Edna Buchanan wrote of the phenomenon in a chapter of her memoir entitled "Nobody Loves a Police Reporter”:
"To be a police reporter is to be an unwelcome intruder. It can be lonesome and arduous. People blame you for the bad news. It's human nature: Somebody gets in trouble, you report it, and he turns on you like it's your fault, not his, that he is in this mess. The truth can get you in a lot of trouble.”
"Police reporters deal with lives, reputations, and careers. So you keep on – ask one more question, knock on one more door, make one last phone call, and then another. It could be the one that counts."
"You have the right to remain silent. Anything you say can and will be used against you in a court of law. You have the right to talk to a lawyer and have him present with you while you are being questioned. If you cannot afford to hire a lawyer, one will be appointed to represent you before you answer any questions."
Police do not "file" felony charges. Only prosecutors can bring felony charges.
Avoid writing that a suspect was arrested "for" a crime. That implies guilt. Substitute "on suspicion of," "in connection with" or, in news shorthand, simply "in."
For example: "A Memphis man was arrested today on suspicion of robbery in Sunday's church holdup downtown."
Most news organizations do not report the names of sexual assault victims unless the victims are willing to be publicly identified.
Sexual assaults warrant careful consideration in the use of details . Be careful not to identify a victim with oblique details – for example, "a 31-year-old woman who lives in the 1900 block of South Oak Street.”
Family sexual assaults can be confounding since naming the perpetrator identifies the victims. Even when the name of the accused offender is withheld, the reporting of the ages of young victims can lead to identification.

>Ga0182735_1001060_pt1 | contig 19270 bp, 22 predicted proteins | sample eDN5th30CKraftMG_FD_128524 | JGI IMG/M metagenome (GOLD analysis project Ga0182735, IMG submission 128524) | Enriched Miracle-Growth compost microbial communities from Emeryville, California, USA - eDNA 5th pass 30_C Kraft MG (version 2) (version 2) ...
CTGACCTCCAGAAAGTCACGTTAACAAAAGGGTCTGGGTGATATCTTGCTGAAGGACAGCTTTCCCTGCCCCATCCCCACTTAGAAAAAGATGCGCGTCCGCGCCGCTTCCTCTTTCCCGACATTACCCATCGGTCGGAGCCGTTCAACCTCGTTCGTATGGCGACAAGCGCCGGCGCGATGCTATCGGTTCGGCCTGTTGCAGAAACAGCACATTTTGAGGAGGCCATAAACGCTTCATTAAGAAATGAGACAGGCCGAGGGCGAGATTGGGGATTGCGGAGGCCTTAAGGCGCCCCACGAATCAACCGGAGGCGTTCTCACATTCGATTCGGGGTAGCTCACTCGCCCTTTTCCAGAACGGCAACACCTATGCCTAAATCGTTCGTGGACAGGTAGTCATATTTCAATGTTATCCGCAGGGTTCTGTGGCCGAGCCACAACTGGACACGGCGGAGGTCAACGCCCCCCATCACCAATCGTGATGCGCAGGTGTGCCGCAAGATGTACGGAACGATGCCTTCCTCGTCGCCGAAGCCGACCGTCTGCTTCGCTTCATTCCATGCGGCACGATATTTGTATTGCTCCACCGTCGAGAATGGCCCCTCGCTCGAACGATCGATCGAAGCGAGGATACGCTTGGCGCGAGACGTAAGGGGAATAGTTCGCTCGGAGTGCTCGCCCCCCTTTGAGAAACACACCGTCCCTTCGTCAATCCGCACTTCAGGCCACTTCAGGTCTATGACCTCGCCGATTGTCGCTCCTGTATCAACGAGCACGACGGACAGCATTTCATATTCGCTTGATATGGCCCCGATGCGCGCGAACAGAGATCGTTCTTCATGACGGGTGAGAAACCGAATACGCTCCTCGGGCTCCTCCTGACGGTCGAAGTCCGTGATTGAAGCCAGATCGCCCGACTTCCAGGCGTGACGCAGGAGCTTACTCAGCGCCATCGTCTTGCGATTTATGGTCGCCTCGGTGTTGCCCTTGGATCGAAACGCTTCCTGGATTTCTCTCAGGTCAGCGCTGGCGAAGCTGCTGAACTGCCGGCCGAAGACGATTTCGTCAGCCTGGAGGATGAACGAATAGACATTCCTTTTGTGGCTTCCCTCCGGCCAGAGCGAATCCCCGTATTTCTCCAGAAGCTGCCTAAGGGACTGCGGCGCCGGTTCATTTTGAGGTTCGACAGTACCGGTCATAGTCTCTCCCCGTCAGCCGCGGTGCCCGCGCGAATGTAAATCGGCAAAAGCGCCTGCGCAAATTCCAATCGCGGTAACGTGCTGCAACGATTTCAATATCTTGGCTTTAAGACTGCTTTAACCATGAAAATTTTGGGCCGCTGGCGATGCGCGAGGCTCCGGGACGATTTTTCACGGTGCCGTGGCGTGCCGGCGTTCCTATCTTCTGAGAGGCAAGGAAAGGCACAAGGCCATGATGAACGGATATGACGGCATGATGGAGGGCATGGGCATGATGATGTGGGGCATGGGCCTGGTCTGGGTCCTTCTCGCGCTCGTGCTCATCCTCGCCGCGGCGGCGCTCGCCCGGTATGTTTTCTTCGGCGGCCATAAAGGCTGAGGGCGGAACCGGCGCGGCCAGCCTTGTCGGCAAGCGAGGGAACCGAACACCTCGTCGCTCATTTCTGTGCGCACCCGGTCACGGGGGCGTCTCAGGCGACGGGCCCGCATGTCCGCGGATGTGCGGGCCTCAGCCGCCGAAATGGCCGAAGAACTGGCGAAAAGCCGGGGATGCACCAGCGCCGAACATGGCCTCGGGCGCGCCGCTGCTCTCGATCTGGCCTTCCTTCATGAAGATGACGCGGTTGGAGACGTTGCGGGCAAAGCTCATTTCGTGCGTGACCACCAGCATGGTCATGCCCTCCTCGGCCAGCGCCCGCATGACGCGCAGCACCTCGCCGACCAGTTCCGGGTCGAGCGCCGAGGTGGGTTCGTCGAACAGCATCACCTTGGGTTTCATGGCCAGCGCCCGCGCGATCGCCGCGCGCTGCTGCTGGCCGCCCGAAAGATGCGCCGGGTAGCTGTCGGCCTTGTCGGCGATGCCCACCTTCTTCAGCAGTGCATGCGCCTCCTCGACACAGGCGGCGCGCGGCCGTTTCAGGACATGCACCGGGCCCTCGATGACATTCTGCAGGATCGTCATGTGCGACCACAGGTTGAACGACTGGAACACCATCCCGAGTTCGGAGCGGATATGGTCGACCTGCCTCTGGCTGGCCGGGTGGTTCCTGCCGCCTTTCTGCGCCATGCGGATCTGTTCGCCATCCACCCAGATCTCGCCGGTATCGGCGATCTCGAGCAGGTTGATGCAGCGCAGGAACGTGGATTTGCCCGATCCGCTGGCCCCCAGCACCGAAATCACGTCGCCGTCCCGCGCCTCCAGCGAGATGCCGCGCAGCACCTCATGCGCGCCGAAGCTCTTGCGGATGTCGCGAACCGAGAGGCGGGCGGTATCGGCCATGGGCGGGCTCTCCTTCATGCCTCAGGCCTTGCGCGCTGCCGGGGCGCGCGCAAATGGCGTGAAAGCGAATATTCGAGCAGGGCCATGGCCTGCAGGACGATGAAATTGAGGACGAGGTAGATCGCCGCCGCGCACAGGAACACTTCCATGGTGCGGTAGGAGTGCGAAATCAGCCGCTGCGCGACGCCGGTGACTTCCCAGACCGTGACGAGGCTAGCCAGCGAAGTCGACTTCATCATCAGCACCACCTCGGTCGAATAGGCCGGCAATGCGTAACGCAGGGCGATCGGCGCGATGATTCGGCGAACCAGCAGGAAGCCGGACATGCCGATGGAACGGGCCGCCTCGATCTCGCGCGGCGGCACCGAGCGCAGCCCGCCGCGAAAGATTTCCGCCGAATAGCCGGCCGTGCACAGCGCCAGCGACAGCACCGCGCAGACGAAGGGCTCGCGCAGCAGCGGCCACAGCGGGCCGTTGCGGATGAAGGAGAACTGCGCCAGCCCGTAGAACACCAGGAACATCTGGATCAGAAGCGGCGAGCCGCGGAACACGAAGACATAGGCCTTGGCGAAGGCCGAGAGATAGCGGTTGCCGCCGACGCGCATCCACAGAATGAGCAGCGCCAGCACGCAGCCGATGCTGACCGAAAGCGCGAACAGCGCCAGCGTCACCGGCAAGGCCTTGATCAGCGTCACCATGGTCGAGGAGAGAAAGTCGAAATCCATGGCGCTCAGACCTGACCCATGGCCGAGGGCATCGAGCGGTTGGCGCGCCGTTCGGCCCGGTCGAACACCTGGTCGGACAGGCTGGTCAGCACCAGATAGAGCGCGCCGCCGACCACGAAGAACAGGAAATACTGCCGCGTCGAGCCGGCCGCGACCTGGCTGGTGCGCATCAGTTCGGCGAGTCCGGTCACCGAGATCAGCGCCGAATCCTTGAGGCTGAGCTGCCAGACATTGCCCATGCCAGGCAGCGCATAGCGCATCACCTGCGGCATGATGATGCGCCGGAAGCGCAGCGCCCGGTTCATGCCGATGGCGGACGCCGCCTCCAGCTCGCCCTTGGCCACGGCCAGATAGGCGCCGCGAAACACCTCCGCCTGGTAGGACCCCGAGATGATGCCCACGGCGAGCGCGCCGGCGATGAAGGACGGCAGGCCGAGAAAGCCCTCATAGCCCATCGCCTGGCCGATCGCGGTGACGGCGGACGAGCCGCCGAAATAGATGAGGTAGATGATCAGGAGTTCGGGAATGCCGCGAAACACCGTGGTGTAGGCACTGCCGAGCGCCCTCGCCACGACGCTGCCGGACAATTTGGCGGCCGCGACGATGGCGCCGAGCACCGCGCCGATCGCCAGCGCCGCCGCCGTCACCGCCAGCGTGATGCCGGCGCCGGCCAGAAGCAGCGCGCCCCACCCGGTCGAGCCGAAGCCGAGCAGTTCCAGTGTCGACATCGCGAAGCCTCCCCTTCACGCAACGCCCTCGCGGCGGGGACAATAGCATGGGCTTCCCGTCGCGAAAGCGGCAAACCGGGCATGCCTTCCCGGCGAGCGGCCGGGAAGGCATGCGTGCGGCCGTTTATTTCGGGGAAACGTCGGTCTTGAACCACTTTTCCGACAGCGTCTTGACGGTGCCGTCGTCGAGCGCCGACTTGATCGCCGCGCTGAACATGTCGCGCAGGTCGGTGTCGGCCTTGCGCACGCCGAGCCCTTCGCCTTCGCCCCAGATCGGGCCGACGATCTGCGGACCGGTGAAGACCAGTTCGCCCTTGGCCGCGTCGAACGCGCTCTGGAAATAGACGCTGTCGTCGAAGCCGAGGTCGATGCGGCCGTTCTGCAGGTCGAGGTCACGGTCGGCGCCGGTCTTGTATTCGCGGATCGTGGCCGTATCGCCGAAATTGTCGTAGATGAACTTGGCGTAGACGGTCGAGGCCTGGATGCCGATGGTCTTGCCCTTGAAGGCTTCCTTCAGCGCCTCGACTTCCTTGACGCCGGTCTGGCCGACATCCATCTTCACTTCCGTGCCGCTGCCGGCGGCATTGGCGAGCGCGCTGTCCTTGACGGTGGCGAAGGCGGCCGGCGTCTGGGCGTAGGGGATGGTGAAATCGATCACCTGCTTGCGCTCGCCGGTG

Push your sources to give you complete descriptions
Avoid generalities, e.g. black male, bald, t-shirt and jeans
Any tattoos? Birth marks? Scars? Distinct clothing? Mannerisms? Gestures? Figure of speech?
"Police were looking for a 6-foot-2, 225-pound white man with buzz-cut blond hair, an equine nose and thin chin hair. He was wearing a Green Bay Packers jacket, blue jeans and white sneakers."
A burglar stole a check book, a credit card, a Social Security card, a 27-inch television and two jars with $600 in coins after breaking into a residence in the 400 block of Northwest 111th Street between 12:30 and 4:45 p.m. Aug. 15.
A robber snatched a woman's purse as she was walking to her car in the 1300 block of Northwest 128th Street at 5:45 p.m. Aug. 28. The woman said as she was walking, she noticed a white car next to her car before feeling a man grab her purse. She then saw the man run into the white car, which had two other men, and sped away.